I’m going to admit something that I’m not very proud of: summer mush brain is officially in effect, meaning that I’m daydreaming about beaches and bathing suits and frolicking in the sand and the scent of sunscreen in the warm air. I’ve had a hard time disciplining myself to keep up with my blog, though I’m proud that I’ve crossed off quite a few books on my summer reading list. At the top of this list was a book that I’ve been meaning to read for ages—not only because the author is a dear bloggy friend of mine, but also because she writes with her heart permanently exposed on her sleeve.
Galit Breen is genuine, she’s supportive, and she’s really what the blog community is all about. And sometimes, in an age of online trolls and nasty YouTube comments, it’s easy to forget that the internet can be a tie that binds and brings people together. Social media, when used correctly, is a wonderful platform to connect and form friendships as I’ve also learned over the years.
What terrifies me, and what is explored in detail in Kindness Wins, is what happens when young children turn to Facebook, Instagram, and Twitter. How do we monitor what they post, and how can we ensure that they aren’t falling prey to online bullying? How can we broach this sensitive topic with them and encourage them to practice kindness in real life as well as online?
Though I’m not yet a parent, I’ve heard the stories from my friends: the mother who doesn’t want to give her 12-year-old a phone and the father who half jokingly expresses rage when confronted by the reality that one day his baby girl will start dating.
Though I’ve never met Galit in person, she is a Minnesota mother of three and someone whose advice I take very seriously. When the time comes and I find myself confronted with many of these scenarios, she will be a friend I’d love to turn to myself, because of pearls of wisdom like this:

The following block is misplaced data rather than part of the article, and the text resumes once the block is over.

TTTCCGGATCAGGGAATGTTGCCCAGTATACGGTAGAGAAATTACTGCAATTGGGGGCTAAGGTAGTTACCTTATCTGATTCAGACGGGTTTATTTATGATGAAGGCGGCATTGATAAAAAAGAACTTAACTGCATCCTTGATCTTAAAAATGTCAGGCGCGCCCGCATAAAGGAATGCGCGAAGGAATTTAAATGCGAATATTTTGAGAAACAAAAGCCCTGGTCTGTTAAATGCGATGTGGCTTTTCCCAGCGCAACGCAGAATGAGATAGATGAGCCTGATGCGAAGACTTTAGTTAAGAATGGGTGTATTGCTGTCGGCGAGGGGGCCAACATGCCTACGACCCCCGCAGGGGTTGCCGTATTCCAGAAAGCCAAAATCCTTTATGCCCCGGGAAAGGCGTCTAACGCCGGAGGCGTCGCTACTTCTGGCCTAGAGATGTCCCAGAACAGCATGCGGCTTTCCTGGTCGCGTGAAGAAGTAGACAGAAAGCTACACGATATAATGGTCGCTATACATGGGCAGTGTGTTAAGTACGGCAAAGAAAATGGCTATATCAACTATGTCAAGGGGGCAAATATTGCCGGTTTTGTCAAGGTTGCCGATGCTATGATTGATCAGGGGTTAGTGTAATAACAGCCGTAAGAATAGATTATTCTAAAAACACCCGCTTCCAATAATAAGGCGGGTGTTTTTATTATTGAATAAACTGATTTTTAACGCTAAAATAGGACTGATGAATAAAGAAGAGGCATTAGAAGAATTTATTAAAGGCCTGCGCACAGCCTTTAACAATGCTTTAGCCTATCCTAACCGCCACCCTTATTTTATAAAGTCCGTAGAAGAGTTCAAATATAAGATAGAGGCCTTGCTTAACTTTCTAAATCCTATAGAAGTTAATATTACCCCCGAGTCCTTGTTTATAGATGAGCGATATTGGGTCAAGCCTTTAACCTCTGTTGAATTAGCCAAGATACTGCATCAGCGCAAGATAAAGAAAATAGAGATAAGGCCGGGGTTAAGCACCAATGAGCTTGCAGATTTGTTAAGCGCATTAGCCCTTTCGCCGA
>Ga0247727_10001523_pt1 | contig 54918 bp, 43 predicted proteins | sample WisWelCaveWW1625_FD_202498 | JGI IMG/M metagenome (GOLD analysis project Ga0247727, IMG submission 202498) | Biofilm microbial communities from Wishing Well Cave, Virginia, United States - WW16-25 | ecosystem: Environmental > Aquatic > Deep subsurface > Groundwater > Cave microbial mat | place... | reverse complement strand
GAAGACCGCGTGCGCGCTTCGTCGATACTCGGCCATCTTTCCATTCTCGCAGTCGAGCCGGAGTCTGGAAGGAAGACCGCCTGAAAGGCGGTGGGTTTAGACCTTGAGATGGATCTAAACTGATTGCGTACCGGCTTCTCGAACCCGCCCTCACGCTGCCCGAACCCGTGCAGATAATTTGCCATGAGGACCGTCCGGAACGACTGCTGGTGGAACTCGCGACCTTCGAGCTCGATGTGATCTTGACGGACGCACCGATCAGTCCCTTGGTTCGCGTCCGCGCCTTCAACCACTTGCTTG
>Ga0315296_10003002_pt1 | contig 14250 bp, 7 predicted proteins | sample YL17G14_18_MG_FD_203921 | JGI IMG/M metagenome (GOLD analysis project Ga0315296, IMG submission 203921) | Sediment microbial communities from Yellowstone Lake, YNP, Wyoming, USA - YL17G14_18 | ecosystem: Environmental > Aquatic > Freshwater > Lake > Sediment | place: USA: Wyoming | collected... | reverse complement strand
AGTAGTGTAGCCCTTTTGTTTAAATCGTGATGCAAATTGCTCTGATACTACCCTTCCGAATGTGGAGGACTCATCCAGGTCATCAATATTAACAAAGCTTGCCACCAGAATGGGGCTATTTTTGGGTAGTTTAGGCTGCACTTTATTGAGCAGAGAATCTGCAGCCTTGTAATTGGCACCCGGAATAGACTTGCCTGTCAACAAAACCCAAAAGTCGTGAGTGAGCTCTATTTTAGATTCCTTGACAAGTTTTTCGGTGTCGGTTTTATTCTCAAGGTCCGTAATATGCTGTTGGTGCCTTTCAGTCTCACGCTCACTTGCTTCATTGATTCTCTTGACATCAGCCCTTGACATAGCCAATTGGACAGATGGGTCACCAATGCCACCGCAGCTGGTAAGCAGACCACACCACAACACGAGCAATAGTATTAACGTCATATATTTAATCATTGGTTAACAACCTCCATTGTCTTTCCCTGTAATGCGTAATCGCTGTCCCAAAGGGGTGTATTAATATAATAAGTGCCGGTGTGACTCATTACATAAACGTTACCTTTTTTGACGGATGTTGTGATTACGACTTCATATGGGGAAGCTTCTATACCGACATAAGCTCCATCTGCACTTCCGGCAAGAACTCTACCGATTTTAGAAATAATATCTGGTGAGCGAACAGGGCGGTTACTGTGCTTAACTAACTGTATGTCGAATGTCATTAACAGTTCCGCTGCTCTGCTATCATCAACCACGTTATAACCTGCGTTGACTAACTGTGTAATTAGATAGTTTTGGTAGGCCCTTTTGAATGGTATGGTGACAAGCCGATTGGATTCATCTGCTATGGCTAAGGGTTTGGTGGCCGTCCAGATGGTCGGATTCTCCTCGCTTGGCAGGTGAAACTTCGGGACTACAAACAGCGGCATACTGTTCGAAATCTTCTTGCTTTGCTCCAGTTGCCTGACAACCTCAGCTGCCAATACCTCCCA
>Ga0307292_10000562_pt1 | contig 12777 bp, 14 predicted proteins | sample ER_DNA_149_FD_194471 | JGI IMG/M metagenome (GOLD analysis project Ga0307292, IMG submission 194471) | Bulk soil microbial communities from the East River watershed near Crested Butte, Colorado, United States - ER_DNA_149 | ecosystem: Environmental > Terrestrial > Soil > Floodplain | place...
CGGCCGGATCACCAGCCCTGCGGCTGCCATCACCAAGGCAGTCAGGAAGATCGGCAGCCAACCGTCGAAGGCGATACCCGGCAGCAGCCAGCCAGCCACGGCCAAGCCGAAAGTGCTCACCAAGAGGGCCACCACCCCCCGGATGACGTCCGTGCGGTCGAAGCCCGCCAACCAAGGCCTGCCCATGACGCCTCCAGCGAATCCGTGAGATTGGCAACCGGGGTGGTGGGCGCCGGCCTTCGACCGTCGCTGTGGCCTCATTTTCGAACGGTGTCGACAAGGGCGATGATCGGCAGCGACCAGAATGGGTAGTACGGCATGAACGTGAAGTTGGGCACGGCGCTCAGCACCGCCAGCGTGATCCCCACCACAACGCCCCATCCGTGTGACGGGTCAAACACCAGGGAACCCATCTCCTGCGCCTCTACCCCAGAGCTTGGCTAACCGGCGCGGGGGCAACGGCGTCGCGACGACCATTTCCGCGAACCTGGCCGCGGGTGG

“You can do a whole lot of harm or a whole lot of good with anonymity. Each time you post is an opportunity to land on the right side of kindness. Keep making the right choice every time you get this chance.”
Beautiful advice, isn’t it?
Galit discusses the importance of teaching children to use social media responsibly, and, above all else, with kindness. She doesn’t believe parents should take away an opportunity for their kids to connect with their peers online. Though the age of social media influence is new, uncharted territory for many parents, it shouldn’t be something they are fundamentally opposed to out of fear.
Kindness Wins is an examination of Galit’s own life and online journey: from her days of studying abroad in Israel to how she met her husband and the day an article she wrote went viral for all the wrong reasons. Instead of cowering in the corner while she was attacked viciously by people she had never met online, she used it as fuel to pen this book and to spread an incredibly important message of kindness.
“We need to agree to see things differently without taking the conversation personally or using it as an excuse to attack someone else, ignore them, or barrage them with our opinions.”
Her teachable moments are my favorite. Galit is never preachy while doling advice and admits to being flawed herself (she offers an example of a time when she apologized to her daughter, which is one of my favorite moments of the book). She has clearly made it her mission to have an open and honest relationship with her children by showing them how they can make the most of unfriendly online games (which are a sad reality for many kids).
Do yourselves a favor and go read this book. And Galit, if you are reading this, thank you for a spectacular read!